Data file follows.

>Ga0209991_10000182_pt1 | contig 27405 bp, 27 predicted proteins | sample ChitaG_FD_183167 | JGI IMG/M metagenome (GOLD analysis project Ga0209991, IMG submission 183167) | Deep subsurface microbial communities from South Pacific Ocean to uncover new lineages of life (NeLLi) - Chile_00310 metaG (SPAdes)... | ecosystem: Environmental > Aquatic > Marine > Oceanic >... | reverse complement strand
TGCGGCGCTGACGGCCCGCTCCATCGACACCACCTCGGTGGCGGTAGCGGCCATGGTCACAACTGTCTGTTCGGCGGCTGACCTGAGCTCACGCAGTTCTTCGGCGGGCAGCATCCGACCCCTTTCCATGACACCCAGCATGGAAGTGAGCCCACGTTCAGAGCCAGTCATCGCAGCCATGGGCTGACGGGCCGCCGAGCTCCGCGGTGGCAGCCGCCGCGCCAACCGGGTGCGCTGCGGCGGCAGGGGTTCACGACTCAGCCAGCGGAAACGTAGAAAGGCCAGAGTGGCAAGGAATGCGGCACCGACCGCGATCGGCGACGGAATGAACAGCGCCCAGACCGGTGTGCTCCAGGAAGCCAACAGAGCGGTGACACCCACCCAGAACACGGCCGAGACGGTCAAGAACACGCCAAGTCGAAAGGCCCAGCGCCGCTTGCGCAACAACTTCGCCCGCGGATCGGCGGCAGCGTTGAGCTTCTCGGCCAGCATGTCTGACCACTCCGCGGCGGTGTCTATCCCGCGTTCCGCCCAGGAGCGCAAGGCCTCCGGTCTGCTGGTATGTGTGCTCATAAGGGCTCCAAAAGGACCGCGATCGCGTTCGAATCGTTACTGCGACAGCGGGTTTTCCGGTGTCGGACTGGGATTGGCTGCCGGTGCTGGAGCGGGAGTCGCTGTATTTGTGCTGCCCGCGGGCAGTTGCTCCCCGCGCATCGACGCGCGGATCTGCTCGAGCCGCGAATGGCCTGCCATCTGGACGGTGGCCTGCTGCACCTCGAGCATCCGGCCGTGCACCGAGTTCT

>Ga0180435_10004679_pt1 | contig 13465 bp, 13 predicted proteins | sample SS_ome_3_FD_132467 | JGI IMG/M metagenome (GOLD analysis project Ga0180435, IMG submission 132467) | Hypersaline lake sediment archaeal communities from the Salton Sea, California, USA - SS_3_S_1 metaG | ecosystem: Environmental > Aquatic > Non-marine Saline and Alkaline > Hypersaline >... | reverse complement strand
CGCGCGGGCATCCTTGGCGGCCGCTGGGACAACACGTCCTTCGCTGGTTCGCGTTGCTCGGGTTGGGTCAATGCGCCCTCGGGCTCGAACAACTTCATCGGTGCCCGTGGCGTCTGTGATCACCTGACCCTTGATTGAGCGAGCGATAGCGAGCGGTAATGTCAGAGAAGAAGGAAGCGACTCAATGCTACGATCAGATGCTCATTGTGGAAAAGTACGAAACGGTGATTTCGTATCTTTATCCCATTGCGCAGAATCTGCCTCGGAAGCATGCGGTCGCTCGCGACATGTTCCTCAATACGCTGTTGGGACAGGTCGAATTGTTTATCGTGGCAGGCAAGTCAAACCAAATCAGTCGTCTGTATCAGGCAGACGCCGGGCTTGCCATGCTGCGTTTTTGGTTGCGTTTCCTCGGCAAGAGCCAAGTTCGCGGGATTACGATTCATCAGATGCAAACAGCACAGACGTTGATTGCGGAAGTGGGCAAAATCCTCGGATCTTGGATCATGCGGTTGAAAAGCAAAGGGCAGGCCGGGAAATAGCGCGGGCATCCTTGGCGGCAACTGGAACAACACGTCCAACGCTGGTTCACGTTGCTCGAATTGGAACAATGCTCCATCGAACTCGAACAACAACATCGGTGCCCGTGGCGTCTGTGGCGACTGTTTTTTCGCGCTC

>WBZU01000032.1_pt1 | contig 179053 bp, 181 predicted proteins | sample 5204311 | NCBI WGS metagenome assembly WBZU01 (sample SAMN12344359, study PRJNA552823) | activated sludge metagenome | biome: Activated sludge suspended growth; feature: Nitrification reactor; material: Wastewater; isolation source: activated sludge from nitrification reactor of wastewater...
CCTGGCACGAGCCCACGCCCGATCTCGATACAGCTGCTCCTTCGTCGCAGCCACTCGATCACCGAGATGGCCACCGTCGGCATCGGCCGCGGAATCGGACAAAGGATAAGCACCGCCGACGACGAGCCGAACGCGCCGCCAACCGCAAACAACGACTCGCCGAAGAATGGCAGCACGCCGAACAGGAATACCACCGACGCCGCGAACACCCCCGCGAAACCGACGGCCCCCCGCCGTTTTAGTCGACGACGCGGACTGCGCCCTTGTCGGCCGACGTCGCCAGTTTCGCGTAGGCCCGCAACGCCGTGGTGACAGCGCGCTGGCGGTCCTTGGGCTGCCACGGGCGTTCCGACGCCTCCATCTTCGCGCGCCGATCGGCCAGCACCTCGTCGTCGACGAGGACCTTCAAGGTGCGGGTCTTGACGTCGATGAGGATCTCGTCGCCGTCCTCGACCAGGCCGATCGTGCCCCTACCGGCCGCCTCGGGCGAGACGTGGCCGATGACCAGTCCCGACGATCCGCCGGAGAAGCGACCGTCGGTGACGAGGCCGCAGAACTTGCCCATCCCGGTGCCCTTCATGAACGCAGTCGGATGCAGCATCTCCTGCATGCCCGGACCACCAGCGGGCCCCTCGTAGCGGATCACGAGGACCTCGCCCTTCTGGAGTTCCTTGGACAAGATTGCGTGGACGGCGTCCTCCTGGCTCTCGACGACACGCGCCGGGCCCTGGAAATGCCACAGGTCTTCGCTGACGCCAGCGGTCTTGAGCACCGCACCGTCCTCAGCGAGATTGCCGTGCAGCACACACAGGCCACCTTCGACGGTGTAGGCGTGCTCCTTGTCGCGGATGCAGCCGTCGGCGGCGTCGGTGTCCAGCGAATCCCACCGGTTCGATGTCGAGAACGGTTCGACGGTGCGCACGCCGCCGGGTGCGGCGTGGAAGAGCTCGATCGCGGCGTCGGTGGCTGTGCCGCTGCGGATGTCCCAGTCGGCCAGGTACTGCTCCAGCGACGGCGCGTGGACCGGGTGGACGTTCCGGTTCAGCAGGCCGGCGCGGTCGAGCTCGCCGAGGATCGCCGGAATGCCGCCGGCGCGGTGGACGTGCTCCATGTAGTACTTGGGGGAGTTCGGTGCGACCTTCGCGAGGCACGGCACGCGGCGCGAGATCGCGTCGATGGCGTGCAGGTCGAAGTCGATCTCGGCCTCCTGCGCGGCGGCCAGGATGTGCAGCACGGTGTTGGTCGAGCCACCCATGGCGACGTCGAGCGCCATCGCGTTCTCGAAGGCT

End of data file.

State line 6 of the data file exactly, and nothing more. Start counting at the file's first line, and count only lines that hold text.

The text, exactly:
CCTGGCACGAGCCCACGCCCGATCTCGATACAGCTGCTCCTTCGTCGCAGCCACTCGATCACCGAGATGGCCACCGTCGGCATCGGCCGCGGAATCGGACAAAGGATAAGCACCGCCGACGACGAGCCGAACGCGCCGCCAACCGCAAACAACGACTCGCCGAAGAATGGCAGCACGCCGAACAGGAATACCACCGACGCCGCGAACACCCCCGCGAAACCGACGGCCCCCCGCCGTTTTAGTCGACGACGCGGACTGCGCCCTTGTCGGCCGACGTCGCCAGTTTCGCGTAGGCCCGCAACGCCGTGGTGACAGCGCGCTGGCGGTCCTTGGGCTGCCACGGGCGTTCCGACGCCTCCATCTTCGCGCGCCGATCGGCCAGCACCTCGTCGTCGACGAGGACCTTCAAGGTGCGGGTCTTGACGTCGATGAGGATCTCGTCGCCGTCCTCGACCAGGCCGATCGTGCCCCTACCGGCCGCCTCGGGCGAGACGTGGCCGATGACCAGTCCCGACGATCCGCCGGAGAAGCGACCGTCGGTGACGAGGCCGCAGAACTTGCCCATCCCGGTGCCCTTCATGAACGCAGTCGGATGCAGCATCTCCTGCATGCCCGGACCACCAGCGGGCCCCTCGTAGCGGATCACGAGGACCTCGCCCTTCTGGAGTTCCTTGGACAAGATTGCGTGGACGGCGTCCTCCTGGCTCTCGACGACACGCGCCGGGCCCTGGAAATGCCACAGGTCTTCGCTGACGCCAGCGGTCTTGAGCACCGCACCGTCCTCAGCGAGATTGCCGTGCAGCACACACAGGCCACCTTCGACGGTGTAGGCGTGCTCCTTGTCGCGGATGCAGCCGTCGGCGGCGTCGGTGTCCAGCGAATCCCACCGGTTCGATGTCGAGAACGGTTCGACGGTGCGCACGCCGCCGGGTGCGGCGTGGAAGAGCTCGATCGCGGCGTCGGTGGCTGTGCCGCTGCGGATGTCCCAGTCGGCCAGGTACTGCTCCAGCGACGGCGCGTGGACCGGGTGGACGTTCCGGTTCAGCAGGCCGGCGCGGTCGAGCTCGCCGAGGATCGCCGGAATGCCGCCGGCGCGGTGGACGTGCTCCATGTAGTACTTGGGGGAGTTCGGTGCGACCTTCGCGAGGCACGGCACGCGGCGCGAGATCGCGTCGATGGCGTGCAGGTCGAAGTCGATCTCGGCCTCCTGCGCGGCGGCCAGGATGTGCAGCACGGTGTTGGTCGAGCCACCCATGGCGACGTCGAGCGCCATCGCGTTCTCGAAGGCT